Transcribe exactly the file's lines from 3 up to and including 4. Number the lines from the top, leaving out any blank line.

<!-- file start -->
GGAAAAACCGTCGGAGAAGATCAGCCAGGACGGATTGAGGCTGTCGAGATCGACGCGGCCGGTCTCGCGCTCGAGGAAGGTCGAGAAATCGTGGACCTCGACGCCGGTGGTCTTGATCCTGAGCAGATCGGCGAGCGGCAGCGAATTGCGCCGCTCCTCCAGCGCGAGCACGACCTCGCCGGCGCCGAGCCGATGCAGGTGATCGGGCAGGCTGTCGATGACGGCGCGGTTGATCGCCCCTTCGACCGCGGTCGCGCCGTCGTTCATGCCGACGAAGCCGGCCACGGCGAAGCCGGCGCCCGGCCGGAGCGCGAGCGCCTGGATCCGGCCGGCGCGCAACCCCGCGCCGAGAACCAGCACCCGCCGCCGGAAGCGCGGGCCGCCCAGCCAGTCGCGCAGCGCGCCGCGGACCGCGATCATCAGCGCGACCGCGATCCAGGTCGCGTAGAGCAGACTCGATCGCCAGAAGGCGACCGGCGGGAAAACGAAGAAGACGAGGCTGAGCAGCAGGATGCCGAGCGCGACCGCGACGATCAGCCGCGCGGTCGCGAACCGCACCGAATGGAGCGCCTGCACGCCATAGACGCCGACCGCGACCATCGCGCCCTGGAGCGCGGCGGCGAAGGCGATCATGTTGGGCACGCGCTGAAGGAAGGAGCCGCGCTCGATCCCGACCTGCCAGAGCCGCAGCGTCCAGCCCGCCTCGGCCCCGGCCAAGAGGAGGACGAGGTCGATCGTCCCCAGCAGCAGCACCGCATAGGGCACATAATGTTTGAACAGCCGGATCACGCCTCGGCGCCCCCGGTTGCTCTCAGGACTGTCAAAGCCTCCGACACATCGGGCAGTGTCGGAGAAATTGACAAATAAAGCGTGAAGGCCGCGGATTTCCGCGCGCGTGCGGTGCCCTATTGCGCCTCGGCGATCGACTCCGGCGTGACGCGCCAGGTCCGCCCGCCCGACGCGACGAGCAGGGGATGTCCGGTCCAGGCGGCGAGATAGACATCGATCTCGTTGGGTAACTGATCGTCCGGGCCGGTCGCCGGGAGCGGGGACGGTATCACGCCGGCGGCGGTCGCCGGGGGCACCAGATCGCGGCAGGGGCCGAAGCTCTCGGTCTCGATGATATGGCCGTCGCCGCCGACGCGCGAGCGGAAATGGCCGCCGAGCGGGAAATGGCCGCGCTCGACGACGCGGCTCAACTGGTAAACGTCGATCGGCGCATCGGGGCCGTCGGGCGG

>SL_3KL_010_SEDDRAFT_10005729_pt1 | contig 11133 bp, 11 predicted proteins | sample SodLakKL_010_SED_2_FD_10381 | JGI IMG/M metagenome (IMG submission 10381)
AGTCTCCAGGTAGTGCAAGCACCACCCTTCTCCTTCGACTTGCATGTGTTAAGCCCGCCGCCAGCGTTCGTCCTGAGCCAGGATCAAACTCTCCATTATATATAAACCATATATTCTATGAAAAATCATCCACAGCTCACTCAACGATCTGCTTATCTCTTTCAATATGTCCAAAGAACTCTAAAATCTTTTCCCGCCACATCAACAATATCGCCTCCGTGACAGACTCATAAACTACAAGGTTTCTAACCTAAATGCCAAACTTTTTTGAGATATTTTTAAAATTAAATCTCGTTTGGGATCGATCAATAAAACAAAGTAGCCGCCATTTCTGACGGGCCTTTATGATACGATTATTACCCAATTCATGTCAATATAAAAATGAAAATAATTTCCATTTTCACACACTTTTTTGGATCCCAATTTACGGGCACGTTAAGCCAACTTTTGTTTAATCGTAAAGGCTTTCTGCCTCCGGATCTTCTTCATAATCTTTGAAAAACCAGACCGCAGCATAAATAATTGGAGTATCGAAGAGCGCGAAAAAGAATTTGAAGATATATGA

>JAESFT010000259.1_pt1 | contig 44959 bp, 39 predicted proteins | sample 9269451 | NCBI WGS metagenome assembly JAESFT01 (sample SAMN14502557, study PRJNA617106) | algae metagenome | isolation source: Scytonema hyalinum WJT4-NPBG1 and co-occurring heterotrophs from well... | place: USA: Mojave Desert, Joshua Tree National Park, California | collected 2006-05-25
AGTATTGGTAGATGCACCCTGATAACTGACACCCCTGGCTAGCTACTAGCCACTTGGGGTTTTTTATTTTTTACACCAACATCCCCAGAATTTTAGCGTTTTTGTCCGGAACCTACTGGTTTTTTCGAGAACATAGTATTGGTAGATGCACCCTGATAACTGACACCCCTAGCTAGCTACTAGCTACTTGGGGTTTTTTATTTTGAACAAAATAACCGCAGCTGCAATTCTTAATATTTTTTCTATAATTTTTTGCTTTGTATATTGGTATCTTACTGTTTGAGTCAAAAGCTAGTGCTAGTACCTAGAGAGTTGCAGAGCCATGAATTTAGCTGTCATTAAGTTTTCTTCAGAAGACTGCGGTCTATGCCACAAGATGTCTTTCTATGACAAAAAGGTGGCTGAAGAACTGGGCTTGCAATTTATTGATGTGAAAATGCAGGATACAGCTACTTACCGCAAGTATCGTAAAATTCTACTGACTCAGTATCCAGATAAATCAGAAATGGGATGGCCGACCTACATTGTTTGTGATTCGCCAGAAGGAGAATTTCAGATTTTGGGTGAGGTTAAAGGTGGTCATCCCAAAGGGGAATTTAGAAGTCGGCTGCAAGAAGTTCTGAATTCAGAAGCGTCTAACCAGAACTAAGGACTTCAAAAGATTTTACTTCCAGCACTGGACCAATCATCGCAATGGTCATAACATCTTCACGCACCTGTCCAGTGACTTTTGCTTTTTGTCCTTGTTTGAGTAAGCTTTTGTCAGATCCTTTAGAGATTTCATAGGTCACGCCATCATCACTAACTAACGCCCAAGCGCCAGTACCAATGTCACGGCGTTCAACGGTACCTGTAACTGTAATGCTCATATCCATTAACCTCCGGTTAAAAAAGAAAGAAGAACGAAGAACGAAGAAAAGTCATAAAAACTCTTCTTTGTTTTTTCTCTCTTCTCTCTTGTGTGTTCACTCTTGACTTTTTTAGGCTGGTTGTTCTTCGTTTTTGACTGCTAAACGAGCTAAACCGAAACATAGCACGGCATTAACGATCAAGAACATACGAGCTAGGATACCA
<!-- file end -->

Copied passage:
AGTCTCCAGGTAGTGCAAGCACCACCCTTCTCCTTCGACTTGCATGTGTTAAGCCCGCCGCCAGCGTTCGTCCTGAGCCAGGATCAAACTCTCCATTATATATAAACCATATATTCTATGAAAAATCATCCACAGCTCACTCAACGATCTGCTTATCTCTTTCAATATGTCCAAAGAACTCTAAAATCTTTTCCCGCCACATCAACAATATCGCCTCCGTGACAGACTCATAAACTACAAGGTTTCTAACCTAAATGCCAAACTTTTTTGAGATATTTTTAAAATTAAATCTCGTTTGGGATCGATCAATAAAACAAAGTAGCCGCCATTTCTGACGGGCCTTTATGATACGATTATTACCCAATTCATGTCAATATAAAAATGAAAATAATTTCCATTTTCACACACTTTTTTGGATCCCAATTTACGGGCACGTTAAGCCAACTTTTGTTTAATCGTAAAGGCTTTCTGCCTCCGGATCTTCTTCATAATCTTTGAAAAACCAGACCGCAGCATAAATAATTGGAGTATCGAAGAGCGCGAAAAAGAATTTGAAGATATATGA

>JAESFT010000259.1_pt1 | contig 44959 bp, 39 predicted proteins | sample 9269451 | NCBI WGS metagenome assembly JAESFT01 (sample SAMN14502557, study PRJNA617106) | algae metagenome | isolation source: Scytonema hyalinum WJT4-NPBG1 and co-occurring heterotrophs from well... | place: USA: Mojave Desert, Joshua Tree National Park, California | collected 2006-05-25